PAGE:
Leonard and I graduated from high school together in 1935. He was not only my classmate, but also a friend and neighbor. We had a Shopping News route. Shopping News was delivered to every household, free, and it was full of advertising. That is all done now by mail.
Having a partner was highly recommended, so the delivery could be made in case the carrier was not able to do it. There were two deliveries a week, plus extras. Hardly a week went by without at least one or two extras and sometimes there were as many as five. The route paid 75 cents for the route owner, and if he had a partner, they split 40 cents for the owner and 35 cents for the helper.
Leonard wanted to be able to run a mile in under 5 minutes, a reasonable time for a high school student. Sometimes, after we finished our route, he would leave me and run home, which was a distance close to a mile. I don't think he ever got very close to 5 minutes. It really bugged him that his younger sister Rita could beat him in a foot race.
I liked Leonard's father. He was like an Uncle Joe to me. He was a Bohemian carpenter working for a contractor. You negotiated with a contractor, and he sent a crew of workers out to do the work. In those days, any job more than a few miles from home presented a problem. The men did not have automobiles, and going back and forth to work by bus was expensive and time consuming.
There was a time when the contractor won the contract for a really big job in or near Akron. It would last all summer, so he rented out a whole boarding house, and he and his men lived there for the length of the contract. The Irish lady who owned the place provided the men with meals, laundry and a comfy place to sleep. After a long day of work, there wasn't much need for entertainment or socializing. At mealtime the men would gather at a big dining room table and exchange ideas, stories and small talk.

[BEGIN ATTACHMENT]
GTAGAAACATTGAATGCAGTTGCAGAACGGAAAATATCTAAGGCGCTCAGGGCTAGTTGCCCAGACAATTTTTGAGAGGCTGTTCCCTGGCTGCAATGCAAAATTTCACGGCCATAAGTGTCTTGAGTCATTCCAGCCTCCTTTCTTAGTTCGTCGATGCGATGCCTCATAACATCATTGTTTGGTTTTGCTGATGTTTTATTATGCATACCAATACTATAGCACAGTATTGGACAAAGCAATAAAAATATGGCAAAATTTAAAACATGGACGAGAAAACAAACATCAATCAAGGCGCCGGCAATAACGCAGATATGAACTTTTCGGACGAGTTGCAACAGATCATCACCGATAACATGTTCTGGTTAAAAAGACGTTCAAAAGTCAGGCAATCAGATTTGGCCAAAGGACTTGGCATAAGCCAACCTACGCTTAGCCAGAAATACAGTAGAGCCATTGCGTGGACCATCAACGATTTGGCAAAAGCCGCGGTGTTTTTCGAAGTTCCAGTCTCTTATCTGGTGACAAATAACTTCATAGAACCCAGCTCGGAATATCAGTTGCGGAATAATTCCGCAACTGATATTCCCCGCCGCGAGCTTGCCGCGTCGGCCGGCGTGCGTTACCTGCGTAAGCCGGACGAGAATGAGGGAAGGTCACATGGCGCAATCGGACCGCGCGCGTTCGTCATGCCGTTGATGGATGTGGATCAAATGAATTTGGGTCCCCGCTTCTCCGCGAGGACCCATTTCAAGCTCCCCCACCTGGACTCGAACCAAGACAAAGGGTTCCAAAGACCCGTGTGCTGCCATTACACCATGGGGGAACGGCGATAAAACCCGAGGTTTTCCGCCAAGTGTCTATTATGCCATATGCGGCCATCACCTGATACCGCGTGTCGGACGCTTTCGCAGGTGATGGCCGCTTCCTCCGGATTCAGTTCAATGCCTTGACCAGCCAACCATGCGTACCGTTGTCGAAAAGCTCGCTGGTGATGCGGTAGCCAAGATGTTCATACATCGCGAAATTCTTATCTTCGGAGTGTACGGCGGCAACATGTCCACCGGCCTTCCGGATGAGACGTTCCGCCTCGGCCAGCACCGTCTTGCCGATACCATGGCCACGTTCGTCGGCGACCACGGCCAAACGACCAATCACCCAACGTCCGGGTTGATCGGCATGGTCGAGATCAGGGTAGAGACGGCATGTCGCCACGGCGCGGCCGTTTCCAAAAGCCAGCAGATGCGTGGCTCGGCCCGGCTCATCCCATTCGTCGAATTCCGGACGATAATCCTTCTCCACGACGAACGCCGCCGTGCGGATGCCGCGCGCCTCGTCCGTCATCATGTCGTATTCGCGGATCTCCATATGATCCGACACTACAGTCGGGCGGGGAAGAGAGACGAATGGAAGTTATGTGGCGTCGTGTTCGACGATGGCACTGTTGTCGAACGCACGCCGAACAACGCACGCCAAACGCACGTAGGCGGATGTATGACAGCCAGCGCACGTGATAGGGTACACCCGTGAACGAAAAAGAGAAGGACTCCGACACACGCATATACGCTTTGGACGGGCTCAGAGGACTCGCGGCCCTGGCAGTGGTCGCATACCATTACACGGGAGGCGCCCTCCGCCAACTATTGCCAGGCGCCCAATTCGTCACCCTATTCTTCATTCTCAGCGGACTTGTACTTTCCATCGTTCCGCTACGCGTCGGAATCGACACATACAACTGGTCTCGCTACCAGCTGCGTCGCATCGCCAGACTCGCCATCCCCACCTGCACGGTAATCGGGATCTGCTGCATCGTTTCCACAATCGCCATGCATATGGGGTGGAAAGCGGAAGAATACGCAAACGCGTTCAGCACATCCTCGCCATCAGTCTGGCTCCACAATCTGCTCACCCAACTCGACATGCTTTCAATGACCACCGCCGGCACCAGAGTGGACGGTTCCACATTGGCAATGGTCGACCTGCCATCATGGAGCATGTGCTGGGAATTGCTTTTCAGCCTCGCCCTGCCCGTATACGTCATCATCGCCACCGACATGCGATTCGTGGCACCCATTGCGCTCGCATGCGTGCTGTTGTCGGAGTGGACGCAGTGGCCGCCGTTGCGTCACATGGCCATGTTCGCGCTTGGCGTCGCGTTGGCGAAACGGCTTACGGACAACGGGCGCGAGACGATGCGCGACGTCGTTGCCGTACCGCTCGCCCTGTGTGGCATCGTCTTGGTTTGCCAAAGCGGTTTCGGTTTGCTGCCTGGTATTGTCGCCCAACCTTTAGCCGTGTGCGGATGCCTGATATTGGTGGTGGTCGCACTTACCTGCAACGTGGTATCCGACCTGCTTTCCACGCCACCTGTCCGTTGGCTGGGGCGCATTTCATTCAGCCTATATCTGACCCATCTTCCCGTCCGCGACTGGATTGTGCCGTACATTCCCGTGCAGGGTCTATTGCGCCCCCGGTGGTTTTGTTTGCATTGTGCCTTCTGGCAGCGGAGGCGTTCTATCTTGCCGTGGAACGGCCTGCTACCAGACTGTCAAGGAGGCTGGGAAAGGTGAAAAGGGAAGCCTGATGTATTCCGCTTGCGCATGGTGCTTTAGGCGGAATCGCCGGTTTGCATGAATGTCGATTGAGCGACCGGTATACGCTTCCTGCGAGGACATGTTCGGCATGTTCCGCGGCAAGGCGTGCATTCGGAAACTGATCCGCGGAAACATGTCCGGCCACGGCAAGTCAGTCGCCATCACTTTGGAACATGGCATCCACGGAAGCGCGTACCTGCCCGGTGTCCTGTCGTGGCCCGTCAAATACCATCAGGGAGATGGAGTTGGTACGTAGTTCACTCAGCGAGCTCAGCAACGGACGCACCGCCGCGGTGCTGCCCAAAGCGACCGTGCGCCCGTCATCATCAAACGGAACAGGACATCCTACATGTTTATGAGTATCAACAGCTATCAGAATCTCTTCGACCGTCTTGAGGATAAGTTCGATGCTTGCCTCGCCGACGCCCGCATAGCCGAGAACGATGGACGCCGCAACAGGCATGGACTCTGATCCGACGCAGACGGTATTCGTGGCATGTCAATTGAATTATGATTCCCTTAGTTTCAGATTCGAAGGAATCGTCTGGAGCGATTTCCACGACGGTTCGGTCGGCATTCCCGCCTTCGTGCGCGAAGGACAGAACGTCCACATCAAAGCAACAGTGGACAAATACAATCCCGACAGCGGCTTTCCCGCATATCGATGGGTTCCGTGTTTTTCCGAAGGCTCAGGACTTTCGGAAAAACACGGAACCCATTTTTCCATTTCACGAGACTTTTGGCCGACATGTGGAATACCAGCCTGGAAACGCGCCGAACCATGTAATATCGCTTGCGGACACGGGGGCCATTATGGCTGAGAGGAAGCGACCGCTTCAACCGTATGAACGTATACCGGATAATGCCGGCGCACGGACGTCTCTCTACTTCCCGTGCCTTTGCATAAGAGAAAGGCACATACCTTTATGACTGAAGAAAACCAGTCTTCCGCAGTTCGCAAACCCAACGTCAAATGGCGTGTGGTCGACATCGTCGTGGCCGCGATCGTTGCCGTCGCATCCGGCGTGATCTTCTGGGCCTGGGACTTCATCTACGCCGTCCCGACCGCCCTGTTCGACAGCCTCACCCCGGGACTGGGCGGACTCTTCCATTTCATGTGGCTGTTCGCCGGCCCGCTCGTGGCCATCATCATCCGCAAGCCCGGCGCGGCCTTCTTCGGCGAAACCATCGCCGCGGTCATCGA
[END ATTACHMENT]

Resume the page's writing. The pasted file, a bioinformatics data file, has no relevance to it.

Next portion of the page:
Much of that was in Bohemian, and the landlady could understand only some of it. She would hear them making comments about the food she served. It was always good, but they seemed to be wishing for something special. They wanted knedliky.
In English, a knedlik is a dumpling, a staple everyday food for Bohemians.
For a hard working husband to go two weeks without dumplings would not be good. The men did not know what to do. They didn't want to impose on their landlady, but they needed some subtle way to ask if she could serve dumplings once in a while. Eventually the lady had heard enough about their problem, and came right out and asked them if they would want her to serve their favorite food, dumplings.
She informed them that she could cook anything they would like-all she would need was a recipe. That wasn't as easy a solution as it might seem. Those old-time husbands knew next to nothing about cooking. Adding to the problem was the fact that hardly any two cooks used the same recipe, with different ingredients such as farina, bread, raw or cooked potatoes, etc. But that didn't change their appetite for knedliky.
They got together and assembled as best they could, a recipe. When the lady saw it, she said it would be no problem, and they would have knedliky for dinner on Saturday. That was almost the equivalent of declaring the day a national holiday. The boss gave them the afternoon off, and the men washed up, changed clothes, and some even wore neckties. They came to the dinner table early and hungry.
As bowls of food came to the table one after the other, the men looked at what was in them, then sat back and waited. At last she brought out a larger bowl, put it in the center of the table, and stood back with a big smile on her face. They sat there, looking at her, and she stood there looking at them. There were no dumplings. What a disappointment! What happened?
The men neglected to include in the recipe a big note saying that after the dumplings were in the boiling water, they were not to be stirred. Dinner was late, but with their help, the men did get to enjoy their second batch of knedliky.
I remember Joe telling me about an on-the-job incident. Carpenters worked in an environment of wood shavings and sawdust and that was not a safe place to smoke. They worked with both hands, and did not have a hand for holding a cigar or cigarette, so many of them resorted to chewing tobacco.
One man was chewing all day, but not his own tobacco. He "borrowed" from his fellow workers. When he borrowed without asking, the men set a trap to catch him.
Every man, except one, hid his pouch of tobacco. The one man that did not, had his pouch out in the open, and the borrower helped himself as the men expected he would.
He had a mouthful of a mixture of tobacco and dried horse manure. From that day on, he bought his own.
Editor's note: Straka can be reached via email at firstname.lastname@example.org.